Steve Rush: And when you start to think about leading change, what do you think the reason is that so many leaders of change initiatives, change programs and organizations often put that whole process before mindset? What do you think generally causes that?
Jessica Katz: It’s easier.
Steve Rush: Yeah, I guess it is, isn’t it? Yeah.
Jessica Katz: It’s a path of least resistance to say, okay, use this tool and follow this process. And then we’ll be Agile. Is easier than saying, let me spend the time to convince the population that this is a good idea, and really sit with them as they work through the struggle of shifting mindset so that they can be better, right? At slow, it often even just initiating a new process, never mind shifting a mindset. It actually slows down productivity for a little while with the long-term gain of increased productivity and public organizations. You’re not driven towards long-term gain. You’re driven towards short term gain because that’s what moves the stock market, makes your board happy. So, there’s a bunch of cognitive dissonances that shows up and, you know, sort of conflicts of interest that appear.
Steve Rush: And of course, if you have to manage mindsets of others, you’ve also got to manage the mindset of yours. And if your mindset is perhaps less open, less growth-orientated, then you’re less likely to want to be experimental and to do new things and test new ways of working. Right?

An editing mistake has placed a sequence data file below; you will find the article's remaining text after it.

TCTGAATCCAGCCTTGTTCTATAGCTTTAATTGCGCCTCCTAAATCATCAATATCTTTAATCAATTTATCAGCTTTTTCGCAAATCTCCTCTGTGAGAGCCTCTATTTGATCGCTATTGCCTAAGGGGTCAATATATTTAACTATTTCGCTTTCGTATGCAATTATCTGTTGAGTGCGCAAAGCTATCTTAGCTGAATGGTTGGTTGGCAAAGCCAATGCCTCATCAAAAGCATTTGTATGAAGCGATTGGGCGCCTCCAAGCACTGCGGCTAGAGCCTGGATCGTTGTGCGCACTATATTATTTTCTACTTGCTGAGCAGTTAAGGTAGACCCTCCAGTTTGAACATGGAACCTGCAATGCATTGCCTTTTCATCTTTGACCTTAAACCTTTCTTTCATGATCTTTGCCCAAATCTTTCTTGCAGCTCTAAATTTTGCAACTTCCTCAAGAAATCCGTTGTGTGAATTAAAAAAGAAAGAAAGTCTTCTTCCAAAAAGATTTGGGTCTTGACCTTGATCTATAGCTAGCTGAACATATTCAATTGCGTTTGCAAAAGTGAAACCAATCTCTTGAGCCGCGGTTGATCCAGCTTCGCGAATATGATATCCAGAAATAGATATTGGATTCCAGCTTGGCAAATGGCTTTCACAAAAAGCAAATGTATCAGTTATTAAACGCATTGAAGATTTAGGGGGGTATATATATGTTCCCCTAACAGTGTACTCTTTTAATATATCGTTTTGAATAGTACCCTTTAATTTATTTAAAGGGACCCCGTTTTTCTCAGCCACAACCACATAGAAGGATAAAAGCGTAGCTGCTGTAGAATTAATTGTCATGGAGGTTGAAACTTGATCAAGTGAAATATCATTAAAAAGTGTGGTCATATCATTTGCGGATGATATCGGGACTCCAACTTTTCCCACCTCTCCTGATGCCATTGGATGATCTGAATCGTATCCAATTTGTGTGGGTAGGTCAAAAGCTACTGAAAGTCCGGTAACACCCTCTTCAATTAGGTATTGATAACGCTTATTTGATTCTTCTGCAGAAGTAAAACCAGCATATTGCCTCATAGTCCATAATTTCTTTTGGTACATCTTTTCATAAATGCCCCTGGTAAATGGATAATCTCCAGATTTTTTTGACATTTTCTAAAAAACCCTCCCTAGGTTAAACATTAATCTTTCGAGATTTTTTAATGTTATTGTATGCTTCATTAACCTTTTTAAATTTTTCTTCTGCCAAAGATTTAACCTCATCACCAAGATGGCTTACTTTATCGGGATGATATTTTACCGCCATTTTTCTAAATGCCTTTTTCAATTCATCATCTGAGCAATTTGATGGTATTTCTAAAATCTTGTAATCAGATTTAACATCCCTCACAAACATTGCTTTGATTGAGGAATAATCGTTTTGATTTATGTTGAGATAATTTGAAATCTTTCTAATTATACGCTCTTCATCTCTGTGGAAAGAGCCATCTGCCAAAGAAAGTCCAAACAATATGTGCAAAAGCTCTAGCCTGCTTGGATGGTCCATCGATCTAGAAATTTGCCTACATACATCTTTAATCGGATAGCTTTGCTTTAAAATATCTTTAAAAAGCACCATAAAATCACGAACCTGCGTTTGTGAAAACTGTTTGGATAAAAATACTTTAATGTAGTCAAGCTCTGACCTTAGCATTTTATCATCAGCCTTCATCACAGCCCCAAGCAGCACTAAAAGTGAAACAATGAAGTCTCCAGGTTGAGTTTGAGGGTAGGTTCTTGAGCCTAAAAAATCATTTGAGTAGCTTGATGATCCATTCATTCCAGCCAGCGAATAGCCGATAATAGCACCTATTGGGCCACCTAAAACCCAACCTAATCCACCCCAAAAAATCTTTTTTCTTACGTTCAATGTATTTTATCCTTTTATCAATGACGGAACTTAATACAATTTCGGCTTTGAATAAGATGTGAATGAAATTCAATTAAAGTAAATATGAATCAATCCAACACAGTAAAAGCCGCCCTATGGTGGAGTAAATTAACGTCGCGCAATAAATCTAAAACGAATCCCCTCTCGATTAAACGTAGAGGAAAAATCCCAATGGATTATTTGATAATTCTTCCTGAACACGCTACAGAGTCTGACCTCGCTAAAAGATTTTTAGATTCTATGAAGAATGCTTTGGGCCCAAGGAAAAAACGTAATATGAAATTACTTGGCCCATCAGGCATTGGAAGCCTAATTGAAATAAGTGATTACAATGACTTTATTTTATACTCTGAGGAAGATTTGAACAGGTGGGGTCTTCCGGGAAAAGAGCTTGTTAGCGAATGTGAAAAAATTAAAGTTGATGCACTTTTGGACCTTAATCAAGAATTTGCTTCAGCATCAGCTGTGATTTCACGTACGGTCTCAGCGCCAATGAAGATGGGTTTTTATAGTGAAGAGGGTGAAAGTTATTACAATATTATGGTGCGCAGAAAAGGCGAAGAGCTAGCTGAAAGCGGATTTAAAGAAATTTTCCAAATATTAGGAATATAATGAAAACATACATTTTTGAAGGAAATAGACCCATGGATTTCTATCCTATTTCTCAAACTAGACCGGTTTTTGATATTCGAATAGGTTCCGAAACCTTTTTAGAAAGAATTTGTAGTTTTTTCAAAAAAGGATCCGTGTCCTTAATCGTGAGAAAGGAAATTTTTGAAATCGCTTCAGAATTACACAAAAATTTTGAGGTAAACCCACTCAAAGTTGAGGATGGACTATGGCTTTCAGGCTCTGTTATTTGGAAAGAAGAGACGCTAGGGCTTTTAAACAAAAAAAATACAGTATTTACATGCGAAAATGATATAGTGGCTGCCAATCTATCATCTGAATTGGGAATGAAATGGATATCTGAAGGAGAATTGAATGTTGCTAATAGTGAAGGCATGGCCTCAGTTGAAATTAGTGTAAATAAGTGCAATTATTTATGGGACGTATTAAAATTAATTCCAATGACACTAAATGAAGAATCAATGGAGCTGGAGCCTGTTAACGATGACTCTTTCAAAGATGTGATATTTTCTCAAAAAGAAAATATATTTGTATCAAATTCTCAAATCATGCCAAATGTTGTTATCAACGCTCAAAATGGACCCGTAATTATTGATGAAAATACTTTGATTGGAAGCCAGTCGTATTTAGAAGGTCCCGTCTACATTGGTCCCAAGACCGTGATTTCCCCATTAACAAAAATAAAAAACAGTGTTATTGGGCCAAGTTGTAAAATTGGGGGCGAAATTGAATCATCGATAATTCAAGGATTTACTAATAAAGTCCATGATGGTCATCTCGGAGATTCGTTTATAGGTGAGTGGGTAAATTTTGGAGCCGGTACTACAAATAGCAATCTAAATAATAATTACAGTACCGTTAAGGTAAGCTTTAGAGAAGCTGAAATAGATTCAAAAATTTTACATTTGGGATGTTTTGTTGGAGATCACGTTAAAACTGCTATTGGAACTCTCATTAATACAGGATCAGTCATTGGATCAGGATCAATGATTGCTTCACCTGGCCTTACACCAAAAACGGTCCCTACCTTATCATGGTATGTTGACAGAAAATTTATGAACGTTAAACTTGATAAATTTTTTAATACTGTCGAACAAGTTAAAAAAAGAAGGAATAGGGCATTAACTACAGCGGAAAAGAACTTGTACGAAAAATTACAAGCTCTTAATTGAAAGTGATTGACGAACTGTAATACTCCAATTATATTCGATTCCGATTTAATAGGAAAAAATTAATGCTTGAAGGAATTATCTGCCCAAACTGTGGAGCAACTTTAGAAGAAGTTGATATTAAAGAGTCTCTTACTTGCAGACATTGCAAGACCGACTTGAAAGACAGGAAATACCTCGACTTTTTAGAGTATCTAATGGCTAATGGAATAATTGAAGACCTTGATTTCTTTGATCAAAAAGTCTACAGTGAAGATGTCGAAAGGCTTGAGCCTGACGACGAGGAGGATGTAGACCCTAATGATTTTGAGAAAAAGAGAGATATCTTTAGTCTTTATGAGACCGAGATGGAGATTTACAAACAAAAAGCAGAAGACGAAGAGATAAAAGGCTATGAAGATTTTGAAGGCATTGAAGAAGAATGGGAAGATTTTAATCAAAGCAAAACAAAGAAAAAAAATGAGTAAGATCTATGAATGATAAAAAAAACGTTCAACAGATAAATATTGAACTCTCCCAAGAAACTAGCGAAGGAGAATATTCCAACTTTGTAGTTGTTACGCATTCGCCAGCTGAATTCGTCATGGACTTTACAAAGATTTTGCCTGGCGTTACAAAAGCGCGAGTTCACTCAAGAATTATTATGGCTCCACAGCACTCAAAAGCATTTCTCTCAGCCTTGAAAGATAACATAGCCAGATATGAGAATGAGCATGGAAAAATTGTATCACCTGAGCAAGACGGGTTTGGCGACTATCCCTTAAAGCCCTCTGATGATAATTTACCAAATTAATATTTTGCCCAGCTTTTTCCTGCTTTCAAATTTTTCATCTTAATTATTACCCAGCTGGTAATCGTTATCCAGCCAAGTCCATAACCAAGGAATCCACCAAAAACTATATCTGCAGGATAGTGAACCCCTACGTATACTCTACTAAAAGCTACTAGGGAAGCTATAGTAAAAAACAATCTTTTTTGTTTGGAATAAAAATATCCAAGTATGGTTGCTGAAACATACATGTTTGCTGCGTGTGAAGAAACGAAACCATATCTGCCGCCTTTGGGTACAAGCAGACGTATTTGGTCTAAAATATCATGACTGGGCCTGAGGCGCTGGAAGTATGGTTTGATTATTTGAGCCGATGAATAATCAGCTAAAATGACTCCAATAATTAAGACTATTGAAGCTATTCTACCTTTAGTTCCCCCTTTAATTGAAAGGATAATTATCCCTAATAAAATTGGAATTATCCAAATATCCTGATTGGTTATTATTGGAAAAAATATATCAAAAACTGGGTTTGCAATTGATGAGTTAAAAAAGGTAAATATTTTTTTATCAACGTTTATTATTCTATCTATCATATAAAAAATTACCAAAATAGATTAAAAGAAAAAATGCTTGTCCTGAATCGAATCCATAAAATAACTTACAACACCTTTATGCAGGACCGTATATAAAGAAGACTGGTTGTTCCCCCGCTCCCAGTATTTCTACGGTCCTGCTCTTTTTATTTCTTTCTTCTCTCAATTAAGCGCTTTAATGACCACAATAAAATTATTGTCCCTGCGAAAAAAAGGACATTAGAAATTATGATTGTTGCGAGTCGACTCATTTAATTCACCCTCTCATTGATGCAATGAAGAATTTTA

Jessica Katz: Yeah, absolutely. It takes a lot of introspection and a lot of work to look at yourself.
Steve Rush: Yeah.
Jessica Katz: And the curiosity of self and curiosity of others is probably one of the biggest leadership skills.
Steve Rush: Yeah.
Jessica Katz: If you can get curious about yourself and where you might be wrong, and you can look at others and get curious about where they’re coming from and their perspective, you get a much, much richer picture. It becomes collaborative instead of directive. And everybody gets to be in the together instead of responding and being reactive to everything else going on around them.